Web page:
I cannot say which make is best ( my own was Hohner branded) but made in Italy by a company that closed several years ago. It has since being restarted by two lovely ladies over there, and they make quite variety of types and price ranges.

One of our c.net people popped a video on here a while back where he visited the concertina Italia to see how they made the concertinas.

You may want an antique one, or one of the other well trusted makes, which ever you do choose I am sure people on here ( c.net) will be only too pleased to give you their own recommendations or advice.


TItchy little mobile phone screen !
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I'm a beginner, having recently gone through the same process of research, with a similarly limited budget.

The 20 button concertina has two rows of buttons. One is for the C major scale and the other is for the G major scale. I don't know how much you remember from your school music class, but those two scales consist of almost the same notes, with one exception. The C major scale has an "F natural" but the G major scale has an F#. So, with a 20 button concertina you'll be able to play things that use those two scales, which is actually quite a lot of music, including music that can be transposed to use just those scales.


The 30 button concertina that Simon mentioned is still basically a 20 button instrument, with the addition of an extra row of sharps and flats, making it possible to play a lot more music, just as Simon pointed out.


You mentioned that you'd like to be able to play "quick jigs." There are plenty of those that use the C and G scales, but there's also a huge body of Irish music that uses the D major scale. That scale uses the F#, as the G scale does, but it also has a C#, which isn't on the standard 20 button concertina. Now, if you're playing alone, you could transpose any of those Irish tunes down a step, to be playable on the 20 button concertina, but you'd obviously have to know how to do that. And should you ever find yourself in a situation playing them with others, they'll almost certainly be playing them in D.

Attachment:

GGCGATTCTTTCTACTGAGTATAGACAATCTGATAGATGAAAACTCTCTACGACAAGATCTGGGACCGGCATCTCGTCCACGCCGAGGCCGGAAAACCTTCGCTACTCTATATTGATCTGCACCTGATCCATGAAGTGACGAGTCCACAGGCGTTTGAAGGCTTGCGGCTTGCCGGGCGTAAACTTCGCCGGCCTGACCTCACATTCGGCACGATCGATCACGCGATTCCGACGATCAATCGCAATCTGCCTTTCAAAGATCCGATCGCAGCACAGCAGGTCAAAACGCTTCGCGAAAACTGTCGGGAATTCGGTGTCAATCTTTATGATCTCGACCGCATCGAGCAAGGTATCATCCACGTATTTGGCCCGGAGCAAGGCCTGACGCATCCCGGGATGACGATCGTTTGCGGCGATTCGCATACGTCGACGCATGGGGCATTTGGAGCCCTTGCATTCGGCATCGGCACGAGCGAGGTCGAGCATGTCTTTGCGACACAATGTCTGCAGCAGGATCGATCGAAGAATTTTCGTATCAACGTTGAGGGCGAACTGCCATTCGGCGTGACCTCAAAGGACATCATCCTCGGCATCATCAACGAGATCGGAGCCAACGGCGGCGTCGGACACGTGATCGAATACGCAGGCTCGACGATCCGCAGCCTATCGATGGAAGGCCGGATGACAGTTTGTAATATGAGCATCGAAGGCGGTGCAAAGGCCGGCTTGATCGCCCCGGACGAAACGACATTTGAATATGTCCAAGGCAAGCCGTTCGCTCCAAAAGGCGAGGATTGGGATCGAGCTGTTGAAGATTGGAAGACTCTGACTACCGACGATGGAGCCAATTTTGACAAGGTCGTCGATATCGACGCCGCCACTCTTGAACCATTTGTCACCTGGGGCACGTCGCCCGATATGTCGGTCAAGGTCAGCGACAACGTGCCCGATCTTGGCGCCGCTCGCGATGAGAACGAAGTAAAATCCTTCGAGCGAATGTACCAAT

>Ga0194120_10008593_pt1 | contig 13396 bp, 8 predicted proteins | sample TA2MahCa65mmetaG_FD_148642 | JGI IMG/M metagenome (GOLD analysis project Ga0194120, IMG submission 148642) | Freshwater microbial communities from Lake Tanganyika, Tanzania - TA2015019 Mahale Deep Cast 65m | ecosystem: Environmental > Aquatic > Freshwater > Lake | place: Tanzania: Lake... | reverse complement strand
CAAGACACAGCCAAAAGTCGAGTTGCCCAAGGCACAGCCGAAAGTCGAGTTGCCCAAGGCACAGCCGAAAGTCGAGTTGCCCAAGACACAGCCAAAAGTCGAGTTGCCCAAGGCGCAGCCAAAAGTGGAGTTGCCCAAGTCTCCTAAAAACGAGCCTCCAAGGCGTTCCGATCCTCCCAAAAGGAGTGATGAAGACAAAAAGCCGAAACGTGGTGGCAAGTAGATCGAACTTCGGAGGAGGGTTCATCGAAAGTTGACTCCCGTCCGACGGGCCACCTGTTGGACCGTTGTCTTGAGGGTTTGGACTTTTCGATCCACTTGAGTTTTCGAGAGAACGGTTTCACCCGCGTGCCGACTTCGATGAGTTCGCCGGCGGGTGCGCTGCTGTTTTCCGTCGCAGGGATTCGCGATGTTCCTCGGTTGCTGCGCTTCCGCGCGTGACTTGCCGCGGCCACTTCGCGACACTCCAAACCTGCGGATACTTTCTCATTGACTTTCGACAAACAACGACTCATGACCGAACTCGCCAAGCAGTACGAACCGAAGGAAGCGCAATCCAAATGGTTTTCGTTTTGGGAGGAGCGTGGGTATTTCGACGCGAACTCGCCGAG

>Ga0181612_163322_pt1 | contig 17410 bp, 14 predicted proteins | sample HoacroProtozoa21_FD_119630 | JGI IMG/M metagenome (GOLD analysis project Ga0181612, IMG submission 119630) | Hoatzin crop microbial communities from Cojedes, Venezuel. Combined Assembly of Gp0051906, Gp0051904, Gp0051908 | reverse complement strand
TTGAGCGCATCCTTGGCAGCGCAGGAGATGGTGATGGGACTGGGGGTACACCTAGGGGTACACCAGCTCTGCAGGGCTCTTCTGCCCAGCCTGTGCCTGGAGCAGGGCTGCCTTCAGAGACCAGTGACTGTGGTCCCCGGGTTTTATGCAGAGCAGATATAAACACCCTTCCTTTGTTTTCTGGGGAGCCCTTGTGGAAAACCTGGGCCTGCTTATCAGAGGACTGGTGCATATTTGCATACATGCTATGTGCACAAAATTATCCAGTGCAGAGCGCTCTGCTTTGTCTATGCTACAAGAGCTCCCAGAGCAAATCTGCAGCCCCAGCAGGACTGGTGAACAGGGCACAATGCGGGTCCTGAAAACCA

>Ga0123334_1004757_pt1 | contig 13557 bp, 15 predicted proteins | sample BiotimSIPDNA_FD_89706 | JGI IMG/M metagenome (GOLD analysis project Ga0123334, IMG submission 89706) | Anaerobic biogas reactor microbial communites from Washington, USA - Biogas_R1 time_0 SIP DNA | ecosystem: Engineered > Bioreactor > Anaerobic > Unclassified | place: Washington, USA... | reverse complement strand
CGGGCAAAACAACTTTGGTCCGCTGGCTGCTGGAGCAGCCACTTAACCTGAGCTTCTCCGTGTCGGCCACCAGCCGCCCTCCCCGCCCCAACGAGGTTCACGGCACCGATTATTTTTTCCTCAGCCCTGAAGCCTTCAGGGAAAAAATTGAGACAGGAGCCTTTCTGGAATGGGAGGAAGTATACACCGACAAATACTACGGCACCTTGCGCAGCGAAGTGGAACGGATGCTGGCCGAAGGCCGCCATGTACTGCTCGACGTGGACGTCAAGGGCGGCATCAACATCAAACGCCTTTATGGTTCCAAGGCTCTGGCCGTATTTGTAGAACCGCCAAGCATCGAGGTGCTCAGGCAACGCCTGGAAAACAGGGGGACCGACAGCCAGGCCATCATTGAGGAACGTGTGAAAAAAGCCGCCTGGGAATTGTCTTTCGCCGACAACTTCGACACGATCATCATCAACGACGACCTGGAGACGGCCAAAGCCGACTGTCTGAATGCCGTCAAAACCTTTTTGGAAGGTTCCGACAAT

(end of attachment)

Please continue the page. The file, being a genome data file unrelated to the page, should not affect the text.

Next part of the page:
So, if you think (a) you might want to play those Irish jigs and reels, and (b) you might find yourself playing with other musicians after all, then I'd suggest getting the 30 button concertina, which is what I ended up doing.

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...Alone, fast/upbeat, low budget and no shops nearby... I'll get kicked for suggesting this on a concertina forum, but you should be able to source a decent used full-sized, but basic accordion quite cheap in the Netherlands...


- If you play alone and fast, you'll enjoy having chord bass in your left.

- I don't think that it really matters what squeezebox you start on, as for the first year you'll be getting your head round basic bellows control, hand co-ordination and learning basic music theory & reading sheet music. You can jump onto the concertina after that.


Just a thought, hopefully I don't get killed for this by the concertina players here.